Mukesh Ambani has yet again followed a strategy that Reliance Group has been using for the last three decades. Conceptualise and execute a large project in the petrochemical space through a new company(raising debt on the new firm’s balance sheet). And after the initial gestation period amalgamate it with the parent allowing the parent to hedge the project risk at the time of execution.
The end result is a goliath:
* the country’s largest (overtaking ONGC given analyst estimates) and among the world’s top 50 profit making corporations
* having the world’s largest refining capacity at a single location(Jamnagar)
* sixth-largest private sector(and 13th overall) refiner in the world with a total capacity of 1.24 million barrels per day
* fifth largest polypropelene maker in the world
According to the company the merger of RPL(which incidentally just started operating over a month ago) with RIL is to build scale and benefit from operation synergies.
The positives of the merger would become apparent in next few quarters but as RIL finance chief Alok Agarwal said, the earnings multiple of an integrated energy company(read: oil and gas) were far greater than that of a single energy company. Such integrated firms reduces earnings volatility and since crude price has slumped could provide a cushion for RPL shareholders.
On the other side, the merger will strengthen RILs’s cash flow and balance sheet and be tax efficient as otherwise RPL’s dividend to RIL, would have attracted dividend distribution tax. At the same time the merger could benefit RIL in taking advantage of RPL’s depreciation.
The parent company will also save on transfer pricing on use of about-to-begin gas production from the Krishna-Godavari basin, by RPL. Some analysts are also indicating clear advantage in gross refining margins (GRMs), at a time when such margins are under pressure globally.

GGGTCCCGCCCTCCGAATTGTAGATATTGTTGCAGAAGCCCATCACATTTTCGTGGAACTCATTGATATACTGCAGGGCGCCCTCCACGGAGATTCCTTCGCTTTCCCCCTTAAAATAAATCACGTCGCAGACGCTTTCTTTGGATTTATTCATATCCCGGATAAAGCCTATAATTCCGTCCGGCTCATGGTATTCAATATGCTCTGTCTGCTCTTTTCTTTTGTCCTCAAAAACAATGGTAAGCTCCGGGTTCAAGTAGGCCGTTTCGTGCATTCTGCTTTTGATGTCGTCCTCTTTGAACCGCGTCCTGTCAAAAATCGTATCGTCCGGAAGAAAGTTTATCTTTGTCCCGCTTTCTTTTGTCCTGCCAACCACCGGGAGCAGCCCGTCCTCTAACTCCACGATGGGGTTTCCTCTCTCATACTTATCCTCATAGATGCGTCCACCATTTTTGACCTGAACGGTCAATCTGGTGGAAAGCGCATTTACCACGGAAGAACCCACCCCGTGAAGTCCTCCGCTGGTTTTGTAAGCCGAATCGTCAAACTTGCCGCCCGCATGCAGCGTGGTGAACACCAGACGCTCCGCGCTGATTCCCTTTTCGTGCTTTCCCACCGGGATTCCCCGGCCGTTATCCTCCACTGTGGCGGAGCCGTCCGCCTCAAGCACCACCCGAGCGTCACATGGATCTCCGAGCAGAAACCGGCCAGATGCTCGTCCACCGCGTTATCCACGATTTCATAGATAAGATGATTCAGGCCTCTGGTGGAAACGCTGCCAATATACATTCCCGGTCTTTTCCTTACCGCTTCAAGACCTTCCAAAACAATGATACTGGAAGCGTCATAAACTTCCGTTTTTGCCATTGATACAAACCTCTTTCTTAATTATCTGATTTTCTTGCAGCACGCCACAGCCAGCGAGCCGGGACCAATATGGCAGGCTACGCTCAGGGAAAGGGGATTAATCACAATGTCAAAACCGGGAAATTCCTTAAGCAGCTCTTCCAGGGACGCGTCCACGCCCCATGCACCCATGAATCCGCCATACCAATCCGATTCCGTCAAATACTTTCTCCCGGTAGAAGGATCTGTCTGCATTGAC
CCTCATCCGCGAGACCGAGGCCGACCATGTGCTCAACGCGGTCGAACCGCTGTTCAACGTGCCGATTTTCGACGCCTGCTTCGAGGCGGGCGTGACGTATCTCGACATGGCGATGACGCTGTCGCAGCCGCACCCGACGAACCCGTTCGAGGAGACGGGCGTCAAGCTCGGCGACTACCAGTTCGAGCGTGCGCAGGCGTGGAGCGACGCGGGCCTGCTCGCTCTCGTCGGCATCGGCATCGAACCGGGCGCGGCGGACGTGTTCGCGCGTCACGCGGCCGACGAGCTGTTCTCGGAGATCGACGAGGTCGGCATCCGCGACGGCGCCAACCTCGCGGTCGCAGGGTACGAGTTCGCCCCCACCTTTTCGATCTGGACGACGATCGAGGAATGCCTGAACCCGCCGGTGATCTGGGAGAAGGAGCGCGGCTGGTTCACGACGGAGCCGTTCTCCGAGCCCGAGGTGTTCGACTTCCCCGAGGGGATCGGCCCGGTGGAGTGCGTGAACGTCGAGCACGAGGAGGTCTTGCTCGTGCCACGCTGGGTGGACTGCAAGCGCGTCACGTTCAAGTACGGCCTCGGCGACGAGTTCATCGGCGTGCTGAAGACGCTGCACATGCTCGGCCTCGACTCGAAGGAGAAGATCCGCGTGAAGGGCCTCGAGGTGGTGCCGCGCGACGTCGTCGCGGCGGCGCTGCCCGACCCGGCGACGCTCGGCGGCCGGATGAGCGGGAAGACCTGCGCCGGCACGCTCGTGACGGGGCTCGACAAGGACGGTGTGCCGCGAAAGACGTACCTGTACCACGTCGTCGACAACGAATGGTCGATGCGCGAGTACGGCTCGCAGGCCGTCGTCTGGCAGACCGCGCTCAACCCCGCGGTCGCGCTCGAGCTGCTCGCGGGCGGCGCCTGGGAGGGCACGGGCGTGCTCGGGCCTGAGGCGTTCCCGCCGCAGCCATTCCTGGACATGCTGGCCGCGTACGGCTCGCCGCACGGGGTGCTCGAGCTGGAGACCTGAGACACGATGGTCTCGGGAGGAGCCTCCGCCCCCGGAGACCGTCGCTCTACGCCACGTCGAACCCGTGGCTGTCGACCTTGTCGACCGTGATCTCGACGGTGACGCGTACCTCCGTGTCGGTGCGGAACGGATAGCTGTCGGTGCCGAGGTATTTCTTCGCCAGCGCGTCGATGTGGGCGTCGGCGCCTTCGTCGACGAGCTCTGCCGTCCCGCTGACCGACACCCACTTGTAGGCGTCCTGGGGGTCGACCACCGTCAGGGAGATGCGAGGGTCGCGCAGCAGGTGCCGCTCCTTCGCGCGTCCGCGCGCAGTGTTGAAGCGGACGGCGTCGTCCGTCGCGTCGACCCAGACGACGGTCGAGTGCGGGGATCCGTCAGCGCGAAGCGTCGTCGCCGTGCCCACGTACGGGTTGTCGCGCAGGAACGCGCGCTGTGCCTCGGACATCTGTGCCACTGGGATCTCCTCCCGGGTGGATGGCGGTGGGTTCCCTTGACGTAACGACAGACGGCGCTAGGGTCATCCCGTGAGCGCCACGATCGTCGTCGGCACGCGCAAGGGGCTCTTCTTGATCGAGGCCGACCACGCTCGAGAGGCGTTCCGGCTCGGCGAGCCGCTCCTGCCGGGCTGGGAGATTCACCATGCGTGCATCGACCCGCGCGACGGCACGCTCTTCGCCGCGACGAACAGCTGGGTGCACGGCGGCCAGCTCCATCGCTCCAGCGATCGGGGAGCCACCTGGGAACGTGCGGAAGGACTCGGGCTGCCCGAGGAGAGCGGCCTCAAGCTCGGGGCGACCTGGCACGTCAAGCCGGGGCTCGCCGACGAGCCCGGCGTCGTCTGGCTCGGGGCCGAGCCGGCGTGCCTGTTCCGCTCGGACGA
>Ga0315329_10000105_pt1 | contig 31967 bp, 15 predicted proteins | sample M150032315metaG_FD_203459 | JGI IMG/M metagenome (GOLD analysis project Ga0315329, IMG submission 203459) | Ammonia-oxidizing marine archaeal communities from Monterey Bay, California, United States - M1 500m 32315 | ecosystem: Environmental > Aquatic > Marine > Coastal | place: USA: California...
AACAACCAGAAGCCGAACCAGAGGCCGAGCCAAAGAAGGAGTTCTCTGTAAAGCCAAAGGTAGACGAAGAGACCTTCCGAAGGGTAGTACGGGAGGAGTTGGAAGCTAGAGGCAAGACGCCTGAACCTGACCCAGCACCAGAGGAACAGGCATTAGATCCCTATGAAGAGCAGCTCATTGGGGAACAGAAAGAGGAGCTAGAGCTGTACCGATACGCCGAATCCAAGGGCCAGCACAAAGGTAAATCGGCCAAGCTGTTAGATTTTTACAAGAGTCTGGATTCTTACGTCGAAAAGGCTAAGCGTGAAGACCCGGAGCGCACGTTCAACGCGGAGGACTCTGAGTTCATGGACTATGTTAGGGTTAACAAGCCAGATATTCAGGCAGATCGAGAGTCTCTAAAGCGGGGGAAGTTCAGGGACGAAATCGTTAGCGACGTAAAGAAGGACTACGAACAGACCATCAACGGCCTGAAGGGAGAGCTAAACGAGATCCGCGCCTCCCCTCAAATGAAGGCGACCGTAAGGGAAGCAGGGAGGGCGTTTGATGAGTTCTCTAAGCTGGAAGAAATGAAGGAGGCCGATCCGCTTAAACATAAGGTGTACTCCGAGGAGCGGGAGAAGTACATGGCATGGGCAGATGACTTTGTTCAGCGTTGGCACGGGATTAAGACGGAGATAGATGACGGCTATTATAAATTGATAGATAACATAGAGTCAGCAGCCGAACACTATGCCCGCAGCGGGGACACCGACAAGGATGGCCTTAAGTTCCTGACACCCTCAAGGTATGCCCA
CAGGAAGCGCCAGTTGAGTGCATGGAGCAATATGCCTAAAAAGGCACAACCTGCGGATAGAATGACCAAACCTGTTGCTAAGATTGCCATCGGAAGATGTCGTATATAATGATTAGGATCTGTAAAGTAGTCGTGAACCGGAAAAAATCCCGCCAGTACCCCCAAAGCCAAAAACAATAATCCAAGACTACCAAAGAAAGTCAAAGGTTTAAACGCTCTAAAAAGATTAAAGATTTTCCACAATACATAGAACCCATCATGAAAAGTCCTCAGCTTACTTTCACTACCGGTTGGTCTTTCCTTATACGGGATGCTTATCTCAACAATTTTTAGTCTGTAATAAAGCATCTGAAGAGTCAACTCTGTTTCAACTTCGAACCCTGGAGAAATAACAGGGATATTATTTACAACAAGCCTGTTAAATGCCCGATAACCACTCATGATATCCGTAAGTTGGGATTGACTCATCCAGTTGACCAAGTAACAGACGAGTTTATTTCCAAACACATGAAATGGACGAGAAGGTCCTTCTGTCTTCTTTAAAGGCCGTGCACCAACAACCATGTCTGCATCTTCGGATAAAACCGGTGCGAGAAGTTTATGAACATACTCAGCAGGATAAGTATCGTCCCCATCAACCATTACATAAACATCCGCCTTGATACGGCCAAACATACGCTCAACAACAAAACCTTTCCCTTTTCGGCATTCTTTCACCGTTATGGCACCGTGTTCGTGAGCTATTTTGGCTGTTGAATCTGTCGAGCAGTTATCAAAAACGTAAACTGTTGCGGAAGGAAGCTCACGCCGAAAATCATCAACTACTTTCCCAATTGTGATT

The back room boys of the India’s biggest ever merger include: PwC (tax advisor), JM Financial and Kotak Mahindra Capital(transaction advisors), Amarchand & Mangaldas & Suresh A Shroff & Co. (legal advisors).
Although the share swap ratio of 1:16 for the merger was close to the street expectations, it did take the market by surprise albeit to a small extent. Analysts were expecting the ratio to be negative for RPL shareholders as it was estimated to come at 16-18 range i.e 1 share of RIL for around 17 shares of RPL.
The expectations were based on the history of such mergers of the Reliance group. Usually the shareholders of the parent gained out of such mergers. With the merger ratio pegged at 1:16 it has protected the interests of RPL equity holders.
Rating Agencies Say The Event Is Neutral
Moody(which owns ICRA) has stated that it has always assessed RIL and RPL on a consolidated basis and has re-affirmed its stable outlook for RIL. Crisil(now backed by S&P) has also affirmed stable outlook to debt instruments of RIL.
The merger would also spring back RIL close to younger brother Anil Ambani’s Reliance Power as the firm with the most number of individual shareholders in the country. As of 2008 December-end, Reliance Power had around 3.9 million retail shareholders, while RIL had 2.18 million shareholders. It is estimated that upon the completion of the merger, RIL would have as many as 3.7 million shareholders.
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